Easing life over the seams

Today, as well as the usual chores – cooking, cleaning, watering the veggies etc, I have been doing two particular things. 

The main task of the day has been to read through the 2nd of the three novels currently with my publisher, Crossway, to prepare a ‘glossary of terms’ for the copy-editor to add in at the end.  This is necessary because the novel is set in medieval England, so some of the words in it – glebe, extern, villein, frater, reredorter for example – are not in everyday use and are likely to be unfamiliar, especially in the US where it will be published.

A long time passes between submitting a manuscript and getting it to the copy-editing stage, and several more months will pass before the time comes for it to be published.  This book, called The Hour Before Dawn, will be out in January 2012 and is part of The Hawk and the Dove series.

[The Hour Before Dawn is the one with your dedication in, Jeannie :0) ]

The second chunky task of the day was to alter three petticoats.  I was slightly changing the necks because they are a bit high.  I don’t know why but I have a particular aversion to anything tight round my throat – I can’t bear cap strings and bonnet-strings at all.  The dresses I’ve had made for me I totally love in every respect except that when the high necks pull against my throat it triggers this aversion.  So I’ve slightly enlarged the necks.  And now the petticoats show a little sometimes, so I’ve altered those too.  I am not an enthusiast for visible underwear!

The new hem to the neck passes across the shoulder seam of course, so in sewing there comes a bulky bit where the needle has to stitch through that seam twice folded as the hem crosses it, if you can imagine what I mean.   What I find is that if I am sewing fast as I cross that lumpy bit, the machine just goes mental, running on the spot and convinced it can’t do it and then seizing up completely.  To get past the hiccup it’s necessary to be sewing slow.  As a bomb disposal expert once said: “Walk towards the problem slowly” – a good maxim for anybody’s crises!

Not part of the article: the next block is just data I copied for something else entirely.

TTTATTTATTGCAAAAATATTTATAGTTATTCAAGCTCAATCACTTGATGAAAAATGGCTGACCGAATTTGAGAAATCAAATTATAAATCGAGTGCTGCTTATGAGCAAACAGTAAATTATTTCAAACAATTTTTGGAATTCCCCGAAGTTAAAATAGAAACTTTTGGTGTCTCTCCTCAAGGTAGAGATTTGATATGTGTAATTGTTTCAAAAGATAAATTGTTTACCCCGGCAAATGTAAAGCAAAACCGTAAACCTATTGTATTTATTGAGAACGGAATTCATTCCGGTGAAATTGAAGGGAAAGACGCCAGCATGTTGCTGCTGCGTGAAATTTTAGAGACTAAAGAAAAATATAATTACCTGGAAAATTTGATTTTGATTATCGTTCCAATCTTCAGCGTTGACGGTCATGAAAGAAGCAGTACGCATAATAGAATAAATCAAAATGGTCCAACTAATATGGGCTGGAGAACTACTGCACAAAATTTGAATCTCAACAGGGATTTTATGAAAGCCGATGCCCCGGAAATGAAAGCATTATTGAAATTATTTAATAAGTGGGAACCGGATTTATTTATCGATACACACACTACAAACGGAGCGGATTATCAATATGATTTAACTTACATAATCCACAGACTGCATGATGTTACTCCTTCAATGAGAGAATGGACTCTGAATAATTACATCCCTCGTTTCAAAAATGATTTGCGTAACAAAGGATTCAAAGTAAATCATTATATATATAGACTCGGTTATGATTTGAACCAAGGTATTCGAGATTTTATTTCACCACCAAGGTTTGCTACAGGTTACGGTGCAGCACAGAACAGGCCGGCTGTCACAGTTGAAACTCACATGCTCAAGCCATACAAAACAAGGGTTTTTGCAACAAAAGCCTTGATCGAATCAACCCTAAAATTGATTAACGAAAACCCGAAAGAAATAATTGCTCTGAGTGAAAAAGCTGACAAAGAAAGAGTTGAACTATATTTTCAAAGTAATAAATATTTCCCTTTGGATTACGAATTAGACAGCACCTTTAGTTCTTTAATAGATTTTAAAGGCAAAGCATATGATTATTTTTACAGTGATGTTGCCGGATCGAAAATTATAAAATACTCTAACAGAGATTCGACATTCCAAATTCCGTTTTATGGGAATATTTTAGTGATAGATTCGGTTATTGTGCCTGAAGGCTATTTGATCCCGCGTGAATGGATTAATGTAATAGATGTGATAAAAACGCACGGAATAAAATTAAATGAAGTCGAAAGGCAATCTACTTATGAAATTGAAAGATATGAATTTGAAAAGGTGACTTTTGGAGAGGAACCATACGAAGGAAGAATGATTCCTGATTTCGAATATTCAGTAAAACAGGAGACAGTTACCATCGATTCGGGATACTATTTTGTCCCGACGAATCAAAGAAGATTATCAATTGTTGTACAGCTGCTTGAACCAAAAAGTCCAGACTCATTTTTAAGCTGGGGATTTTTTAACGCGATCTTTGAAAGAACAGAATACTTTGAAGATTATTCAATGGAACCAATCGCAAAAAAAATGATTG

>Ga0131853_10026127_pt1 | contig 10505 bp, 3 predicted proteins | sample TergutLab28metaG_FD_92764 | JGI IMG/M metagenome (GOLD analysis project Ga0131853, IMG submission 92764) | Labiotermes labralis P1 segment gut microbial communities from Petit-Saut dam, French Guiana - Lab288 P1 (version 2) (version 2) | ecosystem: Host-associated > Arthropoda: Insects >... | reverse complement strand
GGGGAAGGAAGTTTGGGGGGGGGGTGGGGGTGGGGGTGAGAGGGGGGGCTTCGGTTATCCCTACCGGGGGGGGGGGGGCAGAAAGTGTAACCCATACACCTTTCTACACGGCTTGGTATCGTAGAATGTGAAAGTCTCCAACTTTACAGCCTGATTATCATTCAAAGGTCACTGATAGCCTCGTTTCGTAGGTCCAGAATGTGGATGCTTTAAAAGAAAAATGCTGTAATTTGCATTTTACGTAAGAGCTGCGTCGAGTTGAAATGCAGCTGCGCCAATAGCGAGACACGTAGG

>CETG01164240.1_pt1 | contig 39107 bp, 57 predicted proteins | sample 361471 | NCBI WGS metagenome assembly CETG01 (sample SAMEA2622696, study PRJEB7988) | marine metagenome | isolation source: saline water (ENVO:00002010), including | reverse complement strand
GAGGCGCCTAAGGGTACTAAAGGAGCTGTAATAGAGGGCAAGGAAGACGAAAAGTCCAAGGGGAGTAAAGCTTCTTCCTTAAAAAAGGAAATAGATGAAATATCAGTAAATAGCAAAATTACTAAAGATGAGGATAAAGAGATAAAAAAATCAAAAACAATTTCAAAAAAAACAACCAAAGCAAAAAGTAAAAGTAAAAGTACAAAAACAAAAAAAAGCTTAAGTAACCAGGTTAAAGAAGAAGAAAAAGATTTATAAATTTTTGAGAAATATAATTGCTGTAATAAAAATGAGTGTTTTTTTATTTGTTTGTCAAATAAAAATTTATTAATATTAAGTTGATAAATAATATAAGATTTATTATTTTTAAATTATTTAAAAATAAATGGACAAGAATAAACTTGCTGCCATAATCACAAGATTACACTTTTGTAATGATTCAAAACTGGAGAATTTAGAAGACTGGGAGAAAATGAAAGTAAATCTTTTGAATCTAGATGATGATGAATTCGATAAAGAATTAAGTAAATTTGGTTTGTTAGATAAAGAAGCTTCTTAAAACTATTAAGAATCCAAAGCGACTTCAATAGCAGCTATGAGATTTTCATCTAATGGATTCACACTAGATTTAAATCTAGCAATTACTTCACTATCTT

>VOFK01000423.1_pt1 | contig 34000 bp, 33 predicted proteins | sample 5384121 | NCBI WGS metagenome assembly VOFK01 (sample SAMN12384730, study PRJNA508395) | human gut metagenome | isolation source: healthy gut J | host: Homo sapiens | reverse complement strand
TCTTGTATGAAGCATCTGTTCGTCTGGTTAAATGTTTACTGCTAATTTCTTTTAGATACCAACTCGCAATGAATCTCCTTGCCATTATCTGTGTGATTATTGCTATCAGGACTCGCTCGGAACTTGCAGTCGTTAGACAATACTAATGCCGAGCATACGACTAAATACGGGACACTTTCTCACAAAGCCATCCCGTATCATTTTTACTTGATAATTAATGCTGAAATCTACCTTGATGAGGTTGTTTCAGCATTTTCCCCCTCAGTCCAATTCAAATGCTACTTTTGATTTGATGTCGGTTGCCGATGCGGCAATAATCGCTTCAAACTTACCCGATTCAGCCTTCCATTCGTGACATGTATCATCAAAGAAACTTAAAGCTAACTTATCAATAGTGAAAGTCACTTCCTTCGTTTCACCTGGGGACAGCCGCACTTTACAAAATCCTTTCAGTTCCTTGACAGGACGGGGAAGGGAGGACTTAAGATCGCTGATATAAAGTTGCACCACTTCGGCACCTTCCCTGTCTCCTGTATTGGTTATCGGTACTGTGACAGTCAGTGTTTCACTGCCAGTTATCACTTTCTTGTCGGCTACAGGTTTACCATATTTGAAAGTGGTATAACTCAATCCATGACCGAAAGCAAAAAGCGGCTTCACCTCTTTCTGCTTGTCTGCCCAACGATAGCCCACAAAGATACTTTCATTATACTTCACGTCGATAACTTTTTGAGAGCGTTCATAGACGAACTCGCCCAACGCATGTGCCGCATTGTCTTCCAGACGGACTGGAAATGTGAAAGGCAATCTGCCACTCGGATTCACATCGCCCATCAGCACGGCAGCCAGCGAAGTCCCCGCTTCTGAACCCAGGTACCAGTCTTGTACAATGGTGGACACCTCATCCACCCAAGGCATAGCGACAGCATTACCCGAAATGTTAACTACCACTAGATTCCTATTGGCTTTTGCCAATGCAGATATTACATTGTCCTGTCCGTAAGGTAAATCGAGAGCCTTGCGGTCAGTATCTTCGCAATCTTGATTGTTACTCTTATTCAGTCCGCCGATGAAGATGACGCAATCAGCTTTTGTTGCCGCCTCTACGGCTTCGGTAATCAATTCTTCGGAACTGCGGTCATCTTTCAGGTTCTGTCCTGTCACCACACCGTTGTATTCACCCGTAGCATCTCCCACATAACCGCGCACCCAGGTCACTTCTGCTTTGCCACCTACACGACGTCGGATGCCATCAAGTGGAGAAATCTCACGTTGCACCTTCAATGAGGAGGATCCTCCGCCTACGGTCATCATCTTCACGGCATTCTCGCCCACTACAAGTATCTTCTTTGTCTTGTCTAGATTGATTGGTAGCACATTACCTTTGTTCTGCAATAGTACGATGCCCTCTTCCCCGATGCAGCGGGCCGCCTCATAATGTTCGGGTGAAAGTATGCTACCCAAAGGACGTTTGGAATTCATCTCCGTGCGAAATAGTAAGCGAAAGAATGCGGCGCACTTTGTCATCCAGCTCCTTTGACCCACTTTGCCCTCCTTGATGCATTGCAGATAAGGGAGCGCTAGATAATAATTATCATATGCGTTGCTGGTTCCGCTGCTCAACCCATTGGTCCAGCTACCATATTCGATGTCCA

Sewing slowly I can ease the seam along, and sew the hem with no difficulty at all.

Sewing, like all manual tasks, is an opportunity for thoughts to germinate.  The Hour Before Dawn is part of a trilogy that looks at people passing through transition, struggling to understand themselves and each other and assimilate change.  Though it is set in a medieval monastery, it explores many of the life issues and family problems that modern people in the everyday world experience – forgiveness, trying to see the other person’s point of view, struggling to remain faithful to our calling, discovering what that calling might be – sometimes slowly and painfully.

It occurred to me as I was sewing and thinking about the characters in my story getting to grips with the adversities life had thrown at them, that helping each other through the traumas and difficulties which every now and then are part of ordinary life for all of us, is quite similar to easing that hem through the machine as it passes over the shoulder seam.  Life goes along smoothly for a while, and then it hits a lump.  When it does, if you go at it with all guns blazing you just bring the whole thing to a grinding halt, seize up completely.  But if you ease it along slowly and gently, mindful and careful, not rushing, going slow, you get past it ok, and come through to the other side, and things smooth out again.

That’s what I thought.

And I apologise, my friends, if it sounds like a trite diary column from a women’s magazine in the 1930s….